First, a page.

Malaria
Malaria

Malaria is an illness caused by a parasite that is transmitted by the bite of a mosquito. The risk of malaria depends on the traveller’s itinerary, the duration of travel, and the place where the traveller will spend the evenings and nights. Read more…

Symptoms of malaria include fever, chills, headache, muscle ache and malaise but may progress to a severe infection including death. Early stages of malaria may resemble the onset of the flu. Travellers who become ill with fever of greater than 38 degrees for more than 24 hours, during or after travel in a malaria endemic area should seek medical attention and should inform their physician of their recent travel history. As malaria does not always cause the classic pattern of symptoms, any fever could be malaria, in any person who has been in a malaria area any time in the past 12 months.
Prevention

It is essential to take all measures to avoid mosquito bites between dusk and dawn while travelling in endemic areas. And take medication specific for malaria prevention. Read more…

There is no vaccination for malaria, however preventive anti-malaria medication may be prescribed to reduce the risk of infection. No medication is 100% effective, or completely free of possible side effects. The decision to use medications depends on many factors, and in some travellers the only prevention required may be mosquito protection using an adequate insect repellent sprays/roll on. Medication must be taken as prescribed.Pregnant women and young children are strongly advised not to travel to malaria affected areas because no anti-malaria medications are entirely safe for them to take. Options include delaying the trip or travel to other areas.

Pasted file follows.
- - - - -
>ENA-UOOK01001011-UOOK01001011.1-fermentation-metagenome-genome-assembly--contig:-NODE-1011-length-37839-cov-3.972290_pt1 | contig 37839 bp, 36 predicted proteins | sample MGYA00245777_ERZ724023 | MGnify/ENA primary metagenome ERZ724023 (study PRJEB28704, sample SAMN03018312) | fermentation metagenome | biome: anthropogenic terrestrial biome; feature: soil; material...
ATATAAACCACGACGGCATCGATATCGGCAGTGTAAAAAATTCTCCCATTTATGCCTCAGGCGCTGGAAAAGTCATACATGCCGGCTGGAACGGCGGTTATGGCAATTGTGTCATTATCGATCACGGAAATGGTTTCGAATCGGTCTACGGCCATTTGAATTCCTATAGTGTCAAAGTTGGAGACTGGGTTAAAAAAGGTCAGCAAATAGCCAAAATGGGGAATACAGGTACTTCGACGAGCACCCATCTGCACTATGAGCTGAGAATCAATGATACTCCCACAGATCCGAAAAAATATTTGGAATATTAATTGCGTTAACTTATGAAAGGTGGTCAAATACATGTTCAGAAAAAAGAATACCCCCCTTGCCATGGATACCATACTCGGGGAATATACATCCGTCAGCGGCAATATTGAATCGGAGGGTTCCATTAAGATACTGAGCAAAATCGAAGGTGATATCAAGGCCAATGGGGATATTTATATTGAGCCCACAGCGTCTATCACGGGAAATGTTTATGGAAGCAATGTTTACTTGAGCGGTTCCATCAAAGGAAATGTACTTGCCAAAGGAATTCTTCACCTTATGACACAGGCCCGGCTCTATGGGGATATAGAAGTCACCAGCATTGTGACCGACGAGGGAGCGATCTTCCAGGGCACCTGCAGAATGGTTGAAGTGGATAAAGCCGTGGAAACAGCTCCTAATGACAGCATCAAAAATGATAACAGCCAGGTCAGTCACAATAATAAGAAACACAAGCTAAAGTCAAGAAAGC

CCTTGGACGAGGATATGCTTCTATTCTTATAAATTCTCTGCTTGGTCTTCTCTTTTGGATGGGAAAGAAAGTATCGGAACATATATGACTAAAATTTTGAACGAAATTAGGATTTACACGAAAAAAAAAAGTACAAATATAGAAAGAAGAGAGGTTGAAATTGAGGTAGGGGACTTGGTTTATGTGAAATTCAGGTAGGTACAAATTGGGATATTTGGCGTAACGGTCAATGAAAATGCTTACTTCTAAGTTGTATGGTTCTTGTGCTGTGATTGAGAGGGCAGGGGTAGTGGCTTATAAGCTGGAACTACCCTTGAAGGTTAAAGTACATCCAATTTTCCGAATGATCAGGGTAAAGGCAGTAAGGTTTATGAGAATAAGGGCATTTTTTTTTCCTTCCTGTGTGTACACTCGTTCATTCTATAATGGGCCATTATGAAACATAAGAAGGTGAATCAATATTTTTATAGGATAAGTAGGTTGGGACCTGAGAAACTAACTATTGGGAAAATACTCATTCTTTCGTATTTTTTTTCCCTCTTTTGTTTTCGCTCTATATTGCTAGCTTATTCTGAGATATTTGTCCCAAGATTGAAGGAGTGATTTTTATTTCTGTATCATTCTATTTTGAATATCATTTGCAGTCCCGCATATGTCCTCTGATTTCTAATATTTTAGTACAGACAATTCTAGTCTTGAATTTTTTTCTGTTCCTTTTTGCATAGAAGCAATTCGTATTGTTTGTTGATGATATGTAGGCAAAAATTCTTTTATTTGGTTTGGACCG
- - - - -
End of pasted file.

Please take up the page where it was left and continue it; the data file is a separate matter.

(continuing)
Treatment

Early treatment is essential to prevent serious complications of malaria. See your doctor if you fall ill within a year of visiting a malaria area. Travellers should report fever, muscular aches, headaches or gastro-enteritis symptoms.

Measles

Measles is a highly contagious viral illness that causes a skin rash and fever. Serious and sometimes fatal complications include pneumonia and encephalitis which means inflammation of the brain. Measles is rare in Australia because of the widespread use of the measles vaccine. Read more…

However, many adults have missed the disease and vaccination, and should therefore be vaccinated prior to travel. Measles is still highly endemic in Asia and Africa and imported infection has been responsible for several outbreaks in Australia recently.
Prevention

Measles, Mumps & Rubella vaccine comes as a single injection and should be considered for anyone born since 1966 who has not had 2 doses of MMR or who has no serological evidence of protection. Rash, lethargy or fever can occur 7-10 days after vaccination and last 2-3 days

Meningitis

Meningitis is an infection of the brain that is spread from person to person via respiratory droplets through coughing and sneezing. It has a high fatality and can result in serious complications. Read more…

It occurs in all countries but is particularly a risk in sub-Sahara Africa, Northern India and Nepal, Brazil, Chile and Mongolia. There may be epidemics from time to time. Meningitis has a high fatality rate, but is largely prevented by vaccination.